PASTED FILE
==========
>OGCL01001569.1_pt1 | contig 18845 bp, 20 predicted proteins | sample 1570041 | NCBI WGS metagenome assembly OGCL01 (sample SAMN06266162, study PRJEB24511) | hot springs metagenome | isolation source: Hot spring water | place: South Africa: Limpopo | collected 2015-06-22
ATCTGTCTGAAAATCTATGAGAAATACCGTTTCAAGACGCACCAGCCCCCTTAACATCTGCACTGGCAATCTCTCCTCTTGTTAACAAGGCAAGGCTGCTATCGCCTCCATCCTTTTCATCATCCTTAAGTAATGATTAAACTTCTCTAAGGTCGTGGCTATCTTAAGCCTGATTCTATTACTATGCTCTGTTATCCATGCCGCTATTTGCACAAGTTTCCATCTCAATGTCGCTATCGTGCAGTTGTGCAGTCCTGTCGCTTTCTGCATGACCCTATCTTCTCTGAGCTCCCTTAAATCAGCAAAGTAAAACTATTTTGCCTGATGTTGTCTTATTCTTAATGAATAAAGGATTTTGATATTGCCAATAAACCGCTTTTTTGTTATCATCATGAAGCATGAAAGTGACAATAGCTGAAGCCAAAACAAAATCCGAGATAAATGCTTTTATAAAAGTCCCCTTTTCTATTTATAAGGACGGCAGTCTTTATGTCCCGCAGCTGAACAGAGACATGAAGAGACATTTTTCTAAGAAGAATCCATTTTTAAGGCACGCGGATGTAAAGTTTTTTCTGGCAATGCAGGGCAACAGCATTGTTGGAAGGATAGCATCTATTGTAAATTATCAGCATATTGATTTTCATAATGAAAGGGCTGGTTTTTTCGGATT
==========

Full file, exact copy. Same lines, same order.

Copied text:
>OGCL01001569.1_pt1 | contig 18845 bp, 20 predicted proteins | sample 1570041 | NCBI WGS metagenome assembly OGCL01 (sample SAMN06266162, study PRJEB24511) | hot springs metagenome | isolation source: Hot spring water | place: South Africa: Limpopo | collected 2015-06-22
ATCTGTCTGAAAATCTATGAGAAATACCGTTTCAAGACGCACCAGCCCCCTTAACATCTGCACTGGCAATCTCTCCTCTTGTTAACAAGGCAAGGCTGCTATCGCCTCCATCCTTTTCATCATCCTTAAGTAATGATTAAACTTCTCTAAGGTCGTGGCTATCTTAAGCCTGATTCTATTACTATGCTCTGTTATCCATGCCGCTATTTGCACAAGTTTCCATCTCAATGTCGCTATCGTGCAGTTGTGCAGTCCTGTCGCTTTCTGCATGACCCTATCTTCTCTGAGCTCCCTTAAATCAGCAAAGTAAAACTATTTTGCCTGATGTTGTCTTATTCTTAATGAATAAAGGATTTTGATATTGCCAATAAACCGCTTTTTTGTTATCATCATGAAGCATGAAAGTGACAATAGCTGAAGCCAAAACAAAATCCGAGATAAATGCTTTTATAAAAGTCCCCTTTTCTATTTATAAGGACGGCAGTCTTTATGTCCCGCAGCTGAACAGAGACATGAAGAGACATTTTTCTAAGAAGAATCCATTTTTAAGGCACGCGGATGTAAAGTTTTTTCTGGCAATGCAGGGCAACAGCATTGTTGGAAGGATAGCATCTATTGTAAATTATCAGCATATTGATTTTCATAATGAAAGGGCTGGTTTTTTCGGATT